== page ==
A properly drafty outhouse. Water carried in buckets from the community well head a few hundred yards up the road, cellar which was living space for my parents during the war, later served as a sort of refrigerator at a convenient constant 50 degrees F.

As a kid I never knew any different thus did not feel deprived.

First introduced to TV at age 15, which we used to watch at the local police snitche's house, who was the only one in the neighborhood rich enough and politically allowed to buy. We did have a one tube radio which I made at about age 8, the marvel of watching that one tube light up come to light and sound coming out of the surplus army headphone is still in my mind. This was a huge improvement over the galena crystal/cat whisker (wire) with never knowing what radio station would be tuned, often in a foreing language, burt the music was truly diverse, depending on what country's station happened to get tuned in.

So running water, indoor plumbing, car, motorcycle, readuliy available fruits and veggies year around to mention a few are true luxuries. Even today.
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Old 04-27-2009, 04:56 PM   #32
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I've got all of 'em except an ipod.
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Old 04-27-2009, 06:46 PM   #33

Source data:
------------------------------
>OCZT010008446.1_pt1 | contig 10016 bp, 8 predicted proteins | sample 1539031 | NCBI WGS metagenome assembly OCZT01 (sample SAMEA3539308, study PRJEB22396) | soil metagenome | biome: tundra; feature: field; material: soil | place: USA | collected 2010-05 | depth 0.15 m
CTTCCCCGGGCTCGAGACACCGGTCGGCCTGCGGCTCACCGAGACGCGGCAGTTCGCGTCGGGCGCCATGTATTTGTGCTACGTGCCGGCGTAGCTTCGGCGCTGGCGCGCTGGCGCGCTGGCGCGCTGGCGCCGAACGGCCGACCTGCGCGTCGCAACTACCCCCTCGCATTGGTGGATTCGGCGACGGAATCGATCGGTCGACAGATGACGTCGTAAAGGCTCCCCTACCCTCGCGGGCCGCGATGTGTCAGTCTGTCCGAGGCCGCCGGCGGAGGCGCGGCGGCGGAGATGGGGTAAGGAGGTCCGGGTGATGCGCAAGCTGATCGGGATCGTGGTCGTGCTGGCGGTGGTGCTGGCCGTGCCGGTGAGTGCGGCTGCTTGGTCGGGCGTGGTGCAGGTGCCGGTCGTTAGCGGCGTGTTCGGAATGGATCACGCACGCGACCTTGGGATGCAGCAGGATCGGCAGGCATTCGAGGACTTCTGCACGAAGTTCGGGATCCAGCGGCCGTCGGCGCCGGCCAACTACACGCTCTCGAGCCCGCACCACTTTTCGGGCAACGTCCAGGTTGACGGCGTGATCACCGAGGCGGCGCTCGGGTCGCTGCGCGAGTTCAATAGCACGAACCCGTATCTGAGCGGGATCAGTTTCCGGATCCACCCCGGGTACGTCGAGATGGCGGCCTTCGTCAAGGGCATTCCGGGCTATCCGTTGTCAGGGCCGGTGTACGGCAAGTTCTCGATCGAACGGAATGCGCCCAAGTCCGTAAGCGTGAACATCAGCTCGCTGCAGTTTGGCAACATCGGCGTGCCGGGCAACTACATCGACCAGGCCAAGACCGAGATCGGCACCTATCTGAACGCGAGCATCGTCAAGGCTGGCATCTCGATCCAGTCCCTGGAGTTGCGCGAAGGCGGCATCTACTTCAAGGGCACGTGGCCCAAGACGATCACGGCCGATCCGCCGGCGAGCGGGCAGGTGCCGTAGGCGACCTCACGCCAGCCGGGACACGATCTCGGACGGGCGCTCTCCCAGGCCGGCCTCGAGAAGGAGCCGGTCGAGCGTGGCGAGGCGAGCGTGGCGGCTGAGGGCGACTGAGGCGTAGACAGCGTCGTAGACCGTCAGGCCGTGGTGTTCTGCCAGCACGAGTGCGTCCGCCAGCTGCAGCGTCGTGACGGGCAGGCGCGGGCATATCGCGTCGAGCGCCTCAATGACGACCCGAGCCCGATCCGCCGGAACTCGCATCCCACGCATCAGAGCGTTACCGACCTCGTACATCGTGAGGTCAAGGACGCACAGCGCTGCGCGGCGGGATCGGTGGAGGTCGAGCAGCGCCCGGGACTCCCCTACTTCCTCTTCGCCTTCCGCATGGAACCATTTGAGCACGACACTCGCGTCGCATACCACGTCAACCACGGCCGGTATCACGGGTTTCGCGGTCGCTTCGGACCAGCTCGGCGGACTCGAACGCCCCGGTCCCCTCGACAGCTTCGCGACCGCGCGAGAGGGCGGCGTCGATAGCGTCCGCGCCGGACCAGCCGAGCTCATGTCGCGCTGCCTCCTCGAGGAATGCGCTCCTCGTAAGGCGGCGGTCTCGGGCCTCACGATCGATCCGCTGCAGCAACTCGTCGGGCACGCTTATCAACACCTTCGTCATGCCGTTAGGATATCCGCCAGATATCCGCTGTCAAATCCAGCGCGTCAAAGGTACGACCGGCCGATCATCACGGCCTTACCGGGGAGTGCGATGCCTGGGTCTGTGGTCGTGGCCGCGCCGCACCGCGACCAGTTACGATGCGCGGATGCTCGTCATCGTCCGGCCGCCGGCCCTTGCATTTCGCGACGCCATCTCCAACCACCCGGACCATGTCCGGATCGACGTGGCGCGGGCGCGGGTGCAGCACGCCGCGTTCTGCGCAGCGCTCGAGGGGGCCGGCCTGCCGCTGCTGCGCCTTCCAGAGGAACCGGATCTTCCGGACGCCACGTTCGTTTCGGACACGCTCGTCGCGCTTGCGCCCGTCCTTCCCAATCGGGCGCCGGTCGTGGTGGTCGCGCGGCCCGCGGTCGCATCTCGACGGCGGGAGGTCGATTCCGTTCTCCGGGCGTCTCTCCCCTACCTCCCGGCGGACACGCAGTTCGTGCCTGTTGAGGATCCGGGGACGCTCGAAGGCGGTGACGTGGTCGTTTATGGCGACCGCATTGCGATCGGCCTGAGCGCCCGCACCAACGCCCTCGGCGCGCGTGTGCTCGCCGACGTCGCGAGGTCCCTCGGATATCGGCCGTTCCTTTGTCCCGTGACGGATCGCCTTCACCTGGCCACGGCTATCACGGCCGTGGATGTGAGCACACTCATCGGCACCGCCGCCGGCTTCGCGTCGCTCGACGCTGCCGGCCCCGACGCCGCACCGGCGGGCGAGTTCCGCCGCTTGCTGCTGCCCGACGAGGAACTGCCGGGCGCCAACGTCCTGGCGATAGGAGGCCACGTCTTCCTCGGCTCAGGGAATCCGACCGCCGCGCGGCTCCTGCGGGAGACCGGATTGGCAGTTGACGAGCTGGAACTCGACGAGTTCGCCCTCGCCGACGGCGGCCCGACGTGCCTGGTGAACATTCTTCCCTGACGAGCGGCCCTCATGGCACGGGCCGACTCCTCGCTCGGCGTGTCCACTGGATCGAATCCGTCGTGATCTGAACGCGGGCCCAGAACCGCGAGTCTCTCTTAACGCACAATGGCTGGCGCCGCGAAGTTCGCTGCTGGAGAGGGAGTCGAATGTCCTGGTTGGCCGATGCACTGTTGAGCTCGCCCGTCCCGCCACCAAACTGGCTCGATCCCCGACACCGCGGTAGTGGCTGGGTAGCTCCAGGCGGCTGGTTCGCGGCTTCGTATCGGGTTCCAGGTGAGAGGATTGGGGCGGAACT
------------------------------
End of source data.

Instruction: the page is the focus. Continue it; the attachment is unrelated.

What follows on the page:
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Virtually everything I have is a luxury.

Having grown up in a three room house ( a luxury back there) with concrete floors, a cookstove that served as a heater. Where the pee bucket would be a solid chunk of ice by morning in wintertime. Yet we had 3 foot thick down bedcover to keep warm overnight while soundly asleep. In the morning I'd drag my clothe in under the the cover to thaw them and put them on still in bed, then crawl our from under the cover.

A properly drafty outhouse. Water carried in buckets from the community well head a few hundred yards up the road, cellar which was living space for my parents during the war, later served as a sort of refrigerator at a convenient constant 50 degrees F.

As a kid I never knew any different thus did not feel deprived.

...
I think that's it: whatever you grew up with was normal.

I was sent out to dig through the snow drifts to bring firewood into the house, took food and water to chickens/cows/pigs, gathered eggs, gleaned & gathered, on cold nights (upstate NY) I slept with my sister and my brother slept with a cat or two...

Seems primitive, but we had food and shelter and were not abused.

My present existence seems deprived to some, but it's much more luxurious than my childhood.